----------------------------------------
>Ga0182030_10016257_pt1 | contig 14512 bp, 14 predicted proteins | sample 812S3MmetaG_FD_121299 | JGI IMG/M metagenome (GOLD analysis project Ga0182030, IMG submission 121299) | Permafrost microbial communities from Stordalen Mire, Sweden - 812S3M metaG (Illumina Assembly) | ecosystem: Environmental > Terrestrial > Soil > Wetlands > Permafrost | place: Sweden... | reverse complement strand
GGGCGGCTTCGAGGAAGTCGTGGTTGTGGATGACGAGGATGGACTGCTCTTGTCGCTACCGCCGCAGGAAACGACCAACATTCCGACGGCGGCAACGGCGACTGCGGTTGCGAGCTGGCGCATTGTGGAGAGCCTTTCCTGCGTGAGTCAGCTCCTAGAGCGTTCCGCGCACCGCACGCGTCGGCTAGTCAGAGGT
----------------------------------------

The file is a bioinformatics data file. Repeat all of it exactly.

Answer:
>Ga0182030_10016257_pt1 | contig 14512 bp, 14 predicted proteins | sample 812S3MmetaG_FD_121299 | JGI IMG/M metagenome (GOLD analysis project Ga0182030, IMG submission 121299) | Permafrost microbial communities from Stordalen Mire, Sweden - 812S3M metaG (Illumina Assembly) | ecosystem: Environmental > Terrestrial > Soil > Wetlands > Permafrost | place: Sweden... | reverse complement strand
GGGCGGCTTCGAGGAAGTCGTGGTTGTGGATGACGAGGATGGACTGCTCTTGTCGCTACCGCCGCAGGAAACGACCAACATTCCGACGGCGGCAACGGCGACTGCGGTTGCGAGCTGGCGCATTGTGGAGAGCCTTTCCTGCGTGAGTCAGCTCCTAGAGCGTTCCGCGCACCGCACGCGTCGGCTAGTCAGAGGT